The world has plenty of food, for now, but the reason that is has much to do with high yields on farmland acreage doused with fertilizers. Without modern farming techniques and the inputs that supply them, food will become more difficult to produce, and perhaps scarce. News 10 reports on Michigan farmers’ trouble with fertilizer shortages, writing:
A fertilizer shortage is putting the food supply at risk.
Fertilizer prices have tripled from where they were in 2021 and it’s forcing Mid-Michigan farmers to change how they grow their crops.
“You’re cutting off one hand to save the other,” said Seth Cords.
Cords is the third generation to farm his family’s land in Carmel Township, southwest of Charlotte. This year, he’s making some changes to how he grows his 1,200 acres of corn.
“We’re trying to feed more and more people in the whole world. You’ve got to have more and more yield,” said Cords.
Farmers rely on fertilizer to get more food from their fields. Without it, there wouldn’t be as much food available at the store. But the cost of the fertilizers farmers across Mid-Michigan use has doubled, and in some cases tripled.
“They don’t get the chance to really say ‘well, fertilizer went up this much, so I need X amount for my crop.’ It’s more they have to watch what the markets are doing,” said Theresa Sisung, Michigan Farm Bureau Industry Relations Specialist.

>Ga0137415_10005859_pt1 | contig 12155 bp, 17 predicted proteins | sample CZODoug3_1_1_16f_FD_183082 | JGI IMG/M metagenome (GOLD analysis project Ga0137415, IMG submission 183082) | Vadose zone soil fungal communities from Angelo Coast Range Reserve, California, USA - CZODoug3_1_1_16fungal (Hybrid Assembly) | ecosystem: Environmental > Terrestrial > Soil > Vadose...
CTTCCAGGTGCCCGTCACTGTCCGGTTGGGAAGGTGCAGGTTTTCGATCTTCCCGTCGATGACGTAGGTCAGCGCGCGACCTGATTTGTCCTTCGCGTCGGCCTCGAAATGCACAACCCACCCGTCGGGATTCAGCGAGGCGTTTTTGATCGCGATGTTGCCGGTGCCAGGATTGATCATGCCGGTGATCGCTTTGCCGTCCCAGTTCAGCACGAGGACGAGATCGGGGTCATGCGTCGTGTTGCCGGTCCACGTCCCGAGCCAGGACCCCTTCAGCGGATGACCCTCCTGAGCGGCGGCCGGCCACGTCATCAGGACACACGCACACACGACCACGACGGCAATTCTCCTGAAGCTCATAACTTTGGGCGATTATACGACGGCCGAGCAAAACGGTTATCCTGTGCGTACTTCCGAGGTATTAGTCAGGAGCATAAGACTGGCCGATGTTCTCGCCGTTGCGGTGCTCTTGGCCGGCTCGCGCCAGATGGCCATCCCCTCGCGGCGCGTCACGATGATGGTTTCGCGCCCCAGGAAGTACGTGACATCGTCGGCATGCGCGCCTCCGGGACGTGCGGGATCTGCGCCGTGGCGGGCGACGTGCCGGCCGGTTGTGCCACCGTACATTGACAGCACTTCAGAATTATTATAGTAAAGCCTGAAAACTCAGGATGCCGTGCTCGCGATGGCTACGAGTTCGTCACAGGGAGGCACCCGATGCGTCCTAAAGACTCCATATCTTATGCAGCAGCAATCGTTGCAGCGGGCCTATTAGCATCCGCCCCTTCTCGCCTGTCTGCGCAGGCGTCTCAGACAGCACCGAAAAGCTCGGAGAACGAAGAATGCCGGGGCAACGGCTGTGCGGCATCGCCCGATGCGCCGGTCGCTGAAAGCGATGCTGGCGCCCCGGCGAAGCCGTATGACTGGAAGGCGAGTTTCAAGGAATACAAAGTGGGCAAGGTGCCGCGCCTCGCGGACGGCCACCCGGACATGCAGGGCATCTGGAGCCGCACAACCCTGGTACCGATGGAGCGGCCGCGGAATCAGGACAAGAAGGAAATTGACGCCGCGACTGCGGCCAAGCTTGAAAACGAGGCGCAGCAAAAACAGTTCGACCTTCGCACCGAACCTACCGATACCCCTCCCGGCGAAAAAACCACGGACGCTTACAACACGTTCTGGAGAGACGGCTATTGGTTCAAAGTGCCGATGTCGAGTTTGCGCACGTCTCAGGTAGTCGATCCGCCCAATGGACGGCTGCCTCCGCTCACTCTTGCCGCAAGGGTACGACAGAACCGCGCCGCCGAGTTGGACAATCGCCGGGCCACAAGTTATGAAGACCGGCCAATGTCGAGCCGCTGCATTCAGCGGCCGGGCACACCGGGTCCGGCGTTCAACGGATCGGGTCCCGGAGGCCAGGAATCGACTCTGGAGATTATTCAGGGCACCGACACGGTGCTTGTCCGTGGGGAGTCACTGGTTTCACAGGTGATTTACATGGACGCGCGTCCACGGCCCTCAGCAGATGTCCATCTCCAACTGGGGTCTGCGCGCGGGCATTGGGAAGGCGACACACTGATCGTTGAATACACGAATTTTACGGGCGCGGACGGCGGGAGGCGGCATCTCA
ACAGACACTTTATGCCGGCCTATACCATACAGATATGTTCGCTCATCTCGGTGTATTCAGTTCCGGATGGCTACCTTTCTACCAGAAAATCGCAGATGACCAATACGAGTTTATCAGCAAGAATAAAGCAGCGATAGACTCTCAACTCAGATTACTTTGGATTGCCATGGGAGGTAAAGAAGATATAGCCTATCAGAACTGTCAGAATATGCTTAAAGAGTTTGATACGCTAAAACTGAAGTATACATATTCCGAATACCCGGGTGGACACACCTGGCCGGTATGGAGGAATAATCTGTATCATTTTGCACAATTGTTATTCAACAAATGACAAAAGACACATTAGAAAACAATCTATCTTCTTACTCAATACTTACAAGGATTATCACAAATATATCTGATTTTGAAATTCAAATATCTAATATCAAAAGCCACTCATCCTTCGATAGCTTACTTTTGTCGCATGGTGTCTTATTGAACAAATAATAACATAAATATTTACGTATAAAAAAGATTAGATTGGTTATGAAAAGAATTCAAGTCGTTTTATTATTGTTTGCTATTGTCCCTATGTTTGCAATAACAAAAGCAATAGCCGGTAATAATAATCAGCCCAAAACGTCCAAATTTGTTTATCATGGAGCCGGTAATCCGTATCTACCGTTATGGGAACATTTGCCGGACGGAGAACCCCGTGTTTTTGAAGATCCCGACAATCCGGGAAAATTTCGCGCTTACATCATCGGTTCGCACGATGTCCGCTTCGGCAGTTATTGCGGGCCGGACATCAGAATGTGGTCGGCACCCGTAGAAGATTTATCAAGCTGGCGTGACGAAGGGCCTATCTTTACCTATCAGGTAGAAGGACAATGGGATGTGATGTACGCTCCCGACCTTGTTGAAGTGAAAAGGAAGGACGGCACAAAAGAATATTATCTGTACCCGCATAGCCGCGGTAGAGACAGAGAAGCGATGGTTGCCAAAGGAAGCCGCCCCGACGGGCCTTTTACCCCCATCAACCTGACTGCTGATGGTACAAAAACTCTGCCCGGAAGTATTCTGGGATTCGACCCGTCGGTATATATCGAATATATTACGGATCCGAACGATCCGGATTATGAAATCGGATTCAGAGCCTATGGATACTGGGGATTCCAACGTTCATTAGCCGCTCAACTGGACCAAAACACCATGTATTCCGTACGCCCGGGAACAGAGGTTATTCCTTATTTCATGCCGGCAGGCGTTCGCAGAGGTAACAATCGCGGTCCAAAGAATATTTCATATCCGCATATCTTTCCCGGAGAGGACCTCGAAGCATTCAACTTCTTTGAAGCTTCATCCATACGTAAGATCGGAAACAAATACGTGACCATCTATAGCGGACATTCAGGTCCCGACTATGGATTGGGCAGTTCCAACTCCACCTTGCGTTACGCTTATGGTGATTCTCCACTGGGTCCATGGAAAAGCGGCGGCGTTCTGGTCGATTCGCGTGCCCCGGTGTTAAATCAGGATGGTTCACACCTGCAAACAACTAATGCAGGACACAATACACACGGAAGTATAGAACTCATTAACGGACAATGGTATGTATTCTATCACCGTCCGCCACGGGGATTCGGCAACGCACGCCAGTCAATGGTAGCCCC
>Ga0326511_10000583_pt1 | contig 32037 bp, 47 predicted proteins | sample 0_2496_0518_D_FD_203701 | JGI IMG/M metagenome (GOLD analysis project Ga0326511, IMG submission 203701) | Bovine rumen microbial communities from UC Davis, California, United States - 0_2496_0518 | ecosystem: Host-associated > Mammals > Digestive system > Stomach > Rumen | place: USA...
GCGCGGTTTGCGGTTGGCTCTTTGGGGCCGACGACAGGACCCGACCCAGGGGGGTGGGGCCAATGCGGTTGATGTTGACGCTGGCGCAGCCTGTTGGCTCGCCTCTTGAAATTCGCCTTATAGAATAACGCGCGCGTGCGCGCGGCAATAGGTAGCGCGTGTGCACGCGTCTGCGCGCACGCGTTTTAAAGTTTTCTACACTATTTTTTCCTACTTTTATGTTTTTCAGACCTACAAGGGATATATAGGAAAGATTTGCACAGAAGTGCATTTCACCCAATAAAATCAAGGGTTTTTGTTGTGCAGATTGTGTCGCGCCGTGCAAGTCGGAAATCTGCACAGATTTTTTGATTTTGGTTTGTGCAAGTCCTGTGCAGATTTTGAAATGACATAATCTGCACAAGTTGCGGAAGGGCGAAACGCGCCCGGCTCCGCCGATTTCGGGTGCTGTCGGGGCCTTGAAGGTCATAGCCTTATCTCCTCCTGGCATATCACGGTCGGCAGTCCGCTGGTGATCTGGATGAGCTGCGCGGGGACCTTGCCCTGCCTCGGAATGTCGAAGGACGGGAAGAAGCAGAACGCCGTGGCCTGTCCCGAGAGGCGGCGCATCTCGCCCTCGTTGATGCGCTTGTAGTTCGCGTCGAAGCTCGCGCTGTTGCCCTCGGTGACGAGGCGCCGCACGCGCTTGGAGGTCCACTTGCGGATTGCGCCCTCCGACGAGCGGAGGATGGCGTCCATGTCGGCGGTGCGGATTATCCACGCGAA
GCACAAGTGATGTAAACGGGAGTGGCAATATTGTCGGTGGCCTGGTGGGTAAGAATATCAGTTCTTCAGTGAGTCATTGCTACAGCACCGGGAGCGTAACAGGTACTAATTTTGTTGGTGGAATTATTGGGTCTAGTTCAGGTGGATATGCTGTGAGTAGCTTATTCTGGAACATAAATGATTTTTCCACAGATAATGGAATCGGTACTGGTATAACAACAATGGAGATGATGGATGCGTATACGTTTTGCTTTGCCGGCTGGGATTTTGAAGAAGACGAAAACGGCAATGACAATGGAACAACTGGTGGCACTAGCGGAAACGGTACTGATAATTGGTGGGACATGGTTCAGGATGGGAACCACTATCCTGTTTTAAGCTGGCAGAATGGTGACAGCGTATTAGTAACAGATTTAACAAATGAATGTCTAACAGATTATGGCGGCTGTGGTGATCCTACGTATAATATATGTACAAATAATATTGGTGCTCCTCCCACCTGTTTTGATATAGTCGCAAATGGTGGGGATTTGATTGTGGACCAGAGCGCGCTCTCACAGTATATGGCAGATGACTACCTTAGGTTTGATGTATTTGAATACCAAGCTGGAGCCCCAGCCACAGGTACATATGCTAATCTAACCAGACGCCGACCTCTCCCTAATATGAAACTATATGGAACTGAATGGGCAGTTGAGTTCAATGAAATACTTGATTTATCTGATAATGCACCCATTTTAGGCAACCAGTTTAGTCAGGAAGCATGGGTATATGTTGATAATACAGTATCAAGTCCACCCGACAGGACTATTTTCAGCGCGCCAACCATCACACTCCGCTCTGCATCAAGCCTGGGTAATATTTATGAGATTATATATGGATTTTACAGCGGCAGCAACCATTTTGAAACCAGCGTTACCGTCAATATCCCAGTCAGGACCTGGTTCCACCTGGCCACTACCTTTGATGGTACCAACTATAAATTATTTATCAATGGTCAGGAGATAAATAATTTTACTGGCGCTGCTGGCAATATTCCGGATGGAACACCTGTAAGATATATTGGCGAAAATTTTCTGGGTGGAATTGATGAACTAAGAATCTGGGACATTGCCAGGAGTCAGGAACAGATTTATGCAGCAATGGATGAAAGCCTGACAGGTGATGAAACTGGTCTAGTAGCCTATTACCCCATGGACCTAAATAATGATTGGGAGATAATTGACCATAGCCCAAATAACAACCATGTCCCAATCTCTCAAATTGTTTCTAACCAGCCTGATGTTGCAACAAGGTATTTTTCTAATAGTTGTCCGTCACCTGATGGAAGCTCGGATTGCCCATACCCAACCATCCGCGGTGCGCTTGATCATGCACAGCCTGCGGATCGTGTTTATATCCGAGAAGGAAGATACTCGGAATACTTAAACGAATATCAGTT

Sisung said while prices are high, they can still be managed.
“I don’t think we’re in a dire situation where we’re going to farmers’ just not planting because of fertilizer,” said Sisung.
But fertilizer costs have farmers like Cords changing how they farm their fields this year.
“We’ve cut back on the amount of fertilizer we normally would use. To try and mitigate the cost of everything,” Cords.
In the meantime, Sisung said we can expect to see food prices continue to go up into next year.
“We may see some shifts in crops and we might see some reduced fertilizer usage which could cause a little lower production,” said Sisung.
The U.S. Department of Agriculture said farmers exported $177 billion worth of food worldwide last year.
The weather could also cause issues with the food supply. The USDA said only 1% of Michigan’s corn has been planted.
Action Line: You need to maintain your personal and financial security in the face of shortages and inflation. Stick with me and we’ll do it together.
Originally posted on Your Survival Guy.